Many prospective home buyers in Toronto will face the same conundrum: which is better, a condo or a house? Both options are widely available at almost every price point, and choosing between them is not a trivial matter. If you’re not sure what property type will best suit your needs, read on to understand how the two compare.
A Quick Definition
Before we dive into the advantages and disadvantages of condos and houses, we should be clear what we’re talking about. A condo is defined as a privately-owned apartment in a shared building or complex. You wholly own the interior of the apartment, but only own a share of the exterior and common spaces in the building. In contrast, a detached house is a standalone structure; when you purchase a detached house, you wholly own all aspects of the building and the land it sits on.
Comparing the Pros and Cons of Condos and Houses
Let’s look at how condos and houses compare in some key areas of concern:
1. Purchase Price
The average cost of a condo in Toronto is just over $700,000, while the average cost of a detached house is double that - over $1.4 million. There’s no two ways about it: condos are typically cheaper to purchase than a detached home, and so are a better option for those on a budget.
Data source: WOWA August 2023
If you’re on a really tight budget and home-hunting in the GTA, take a look at our article on finding discounted properties in the area.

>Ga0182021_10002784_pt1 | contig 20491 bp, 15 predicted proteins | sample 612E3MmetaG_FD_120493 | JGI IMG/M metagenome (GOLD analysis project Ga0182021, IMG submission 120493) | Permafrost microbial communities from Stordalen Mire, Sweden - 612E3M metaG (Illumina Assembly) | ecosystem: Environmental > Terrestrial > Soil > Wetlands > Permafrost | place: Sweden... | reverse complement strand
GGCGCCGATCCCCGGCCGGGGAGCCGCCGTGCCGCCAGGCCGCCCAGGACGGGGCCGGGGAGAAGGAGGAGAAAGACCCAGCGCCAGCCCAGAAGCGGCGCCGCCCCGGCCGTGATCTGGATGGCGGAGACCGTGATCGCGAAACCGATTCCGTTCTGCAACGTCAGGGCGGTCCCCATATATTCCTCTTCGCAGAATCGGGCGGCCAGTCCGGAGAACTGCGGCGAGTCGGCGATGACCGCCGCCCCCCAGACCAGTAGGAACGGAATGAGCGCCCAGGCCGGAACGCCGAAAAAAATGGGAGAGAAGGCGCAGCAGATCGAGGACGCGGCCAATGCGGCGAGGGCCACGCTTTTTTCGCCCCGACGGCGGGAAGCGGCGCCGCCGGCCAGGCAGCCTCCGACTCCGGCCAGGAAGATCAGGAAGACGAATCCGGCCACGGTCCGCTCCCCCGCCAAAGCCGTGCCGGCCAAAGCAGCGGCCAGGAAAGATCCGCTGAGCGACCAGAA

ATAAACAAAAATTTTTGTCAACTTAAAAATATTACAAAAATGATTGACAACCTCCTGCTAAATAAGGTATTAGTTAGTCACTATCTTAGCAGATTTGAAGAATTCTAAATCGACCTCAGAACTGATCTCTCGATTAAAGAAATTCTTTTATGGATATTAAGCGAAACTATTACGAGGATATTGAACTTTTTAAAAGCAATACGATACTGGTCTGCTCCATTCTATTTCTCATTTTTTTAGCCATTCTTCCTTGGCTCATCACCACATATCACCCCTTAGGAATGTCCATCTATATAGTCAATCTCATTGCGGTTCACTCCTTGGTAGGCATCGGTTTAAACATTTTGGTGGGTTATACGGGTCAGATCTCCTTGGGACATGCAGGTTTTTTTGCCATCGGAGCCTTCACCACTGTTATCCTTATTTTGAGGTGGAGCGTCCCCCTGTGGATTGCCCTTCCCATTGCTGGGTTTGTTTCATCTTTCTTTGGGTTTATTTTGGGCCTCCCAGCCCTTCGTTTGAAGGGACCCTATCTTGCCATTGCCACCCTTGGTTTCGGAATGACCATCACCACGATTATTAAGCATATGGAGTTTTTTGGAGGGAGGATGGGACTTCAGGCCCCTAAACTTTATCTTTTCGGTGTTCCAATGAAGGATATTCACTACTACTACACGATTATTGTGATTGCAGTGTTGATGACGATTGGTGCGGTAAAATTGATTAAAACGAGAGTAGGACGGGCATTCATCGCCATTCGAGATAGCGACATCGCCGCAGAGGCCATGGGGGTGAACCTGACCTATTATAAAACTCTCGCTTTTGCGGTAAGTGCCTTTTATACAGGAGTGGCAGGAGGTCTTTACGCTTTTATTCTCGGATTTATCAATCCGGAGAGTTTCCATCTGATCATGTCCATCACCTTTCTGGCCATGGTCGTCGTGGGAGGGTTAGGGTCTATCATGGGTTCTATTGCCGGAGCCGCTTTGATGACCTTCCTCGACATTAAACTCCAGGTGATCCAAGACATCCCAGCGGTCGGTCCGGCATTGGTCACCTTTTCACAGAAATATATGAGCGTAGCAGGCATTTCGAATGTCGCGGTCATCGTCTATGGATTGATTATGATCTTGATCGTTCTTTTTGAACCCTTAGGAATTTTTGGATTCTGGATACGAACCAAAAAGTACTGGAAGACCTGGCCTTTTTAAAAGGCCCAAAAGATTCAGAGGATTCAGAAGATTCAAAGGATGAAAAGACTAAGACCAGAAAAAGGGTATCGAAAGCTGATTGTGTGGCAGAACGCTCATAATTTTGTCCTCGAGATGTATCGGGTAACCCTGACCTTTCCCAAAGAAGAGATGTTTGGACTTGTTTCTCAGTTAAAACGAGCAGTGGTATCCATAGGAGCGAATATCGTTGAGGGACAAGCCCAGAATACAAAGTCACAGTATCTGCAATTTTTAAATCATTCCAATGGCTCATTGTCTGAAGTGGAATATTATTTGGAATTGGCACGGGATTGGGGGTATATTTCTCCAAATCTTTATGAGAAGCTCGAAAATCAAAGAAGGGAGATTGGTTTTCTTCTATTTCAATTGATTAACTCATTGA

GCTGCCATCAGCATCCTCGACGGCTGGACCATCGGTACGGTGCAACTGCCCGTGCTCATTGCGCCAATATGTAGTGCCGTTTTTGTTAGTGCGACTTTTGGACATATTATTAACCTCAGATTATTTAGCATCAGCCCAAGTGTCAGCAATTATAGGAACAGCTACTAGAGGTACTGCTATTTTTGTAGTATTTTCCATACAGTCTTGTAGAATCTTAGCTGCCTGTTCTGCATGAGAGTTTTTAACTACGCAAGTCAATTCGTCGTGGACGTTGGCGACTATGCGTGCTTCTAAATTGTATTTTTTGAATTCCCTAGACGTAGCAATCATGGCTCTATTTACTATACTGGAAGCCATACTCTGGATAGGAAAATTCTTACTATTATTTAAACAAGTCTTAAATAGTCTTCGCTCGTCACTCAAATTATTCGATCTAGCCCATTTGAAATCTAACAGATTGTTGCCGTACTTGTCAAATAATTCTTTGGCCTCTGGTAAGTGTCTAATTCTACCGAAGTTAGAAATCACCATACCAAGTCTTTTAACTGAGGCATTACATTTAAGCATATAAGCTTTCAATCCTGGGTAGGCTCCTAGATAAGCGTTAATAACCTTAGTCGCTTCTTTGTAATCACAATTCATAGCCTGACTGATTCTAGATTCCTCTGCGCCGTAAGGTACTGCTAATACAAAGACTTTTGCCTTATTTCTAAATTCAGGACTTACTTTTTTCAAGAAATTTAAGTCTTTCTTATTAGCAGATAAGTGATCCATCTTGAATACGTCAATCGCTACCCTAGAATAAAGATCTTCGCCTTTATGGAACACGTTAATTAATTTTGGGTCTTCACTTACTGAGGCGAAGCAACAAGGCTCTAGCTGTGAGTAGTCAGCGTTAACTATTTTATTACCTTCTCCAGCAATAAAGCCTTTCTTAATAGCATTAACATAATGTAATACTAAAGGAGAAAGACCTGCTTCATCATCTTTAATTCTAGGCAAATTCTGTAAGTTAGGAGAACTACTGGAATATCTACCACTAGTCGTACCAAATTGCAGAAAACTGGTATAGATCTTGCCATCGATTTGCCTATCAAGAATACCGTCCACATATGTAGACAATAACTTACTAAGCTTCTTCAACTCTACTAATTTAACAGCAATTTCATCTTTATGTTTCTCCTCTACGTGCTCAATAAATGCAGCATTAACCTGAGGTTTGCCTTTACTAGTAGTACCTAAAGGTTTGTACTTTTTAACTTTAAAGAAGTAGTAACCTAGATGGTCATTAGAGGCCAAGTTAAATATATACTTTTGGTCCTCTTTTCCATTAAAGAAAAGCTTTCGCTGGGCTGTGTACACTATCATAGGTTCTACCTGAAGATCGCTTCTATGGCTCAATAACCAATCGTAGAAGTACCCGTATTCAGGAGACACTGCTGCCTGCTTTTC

With a condo, you are only responsible for the maintenance of the interior of your home. The exterior (including building structure, shared spaces, outdoor areas, etc.) is the responsibility of the condo association. This is in contrast to detached homeowners, who are solely responsible for the entirety of the maintenance and upkeep of their home. So condo owners have less to worry about, and less to do (a particular boon in winter - no shovelling!).
In a related area, it’s worth noting that when purchasing a property, condos are simpler than houses. Most condo buyers do not worry about performing a home inspection, as they can rely on the certification of the condo’s condition provided by the condo board. House buyers, on the other hand, have quite a bit to keep track of to ensure the home has been properly maintained. For more on this, take a look at our Home Inspection Checklist for Toronto Buyers.
House owners are responsible for the cost of all of the services the home enjoys, while most condo fees include essential services like water supply and garbage collection. Just these two items alone will cost the typical Toronto detached house owner $600-900 a year! Different demographics may require different services for their home. For example, a family with children will have different needs than a young professional living in Toronto.
Higher-end and newer condo buildings often have shared spaces with desirable amenities for use by residents. This can include things like a pool, gym, storage lockers, a garden or rooftop terrace, meeting rooms, and so on. Houses, however, have no additional amenities beyond those included with the house’s structure. So if you’re a fan of perks, condos are a great bet. Be aware though - the more amenities offered, the higher your condo fees will be.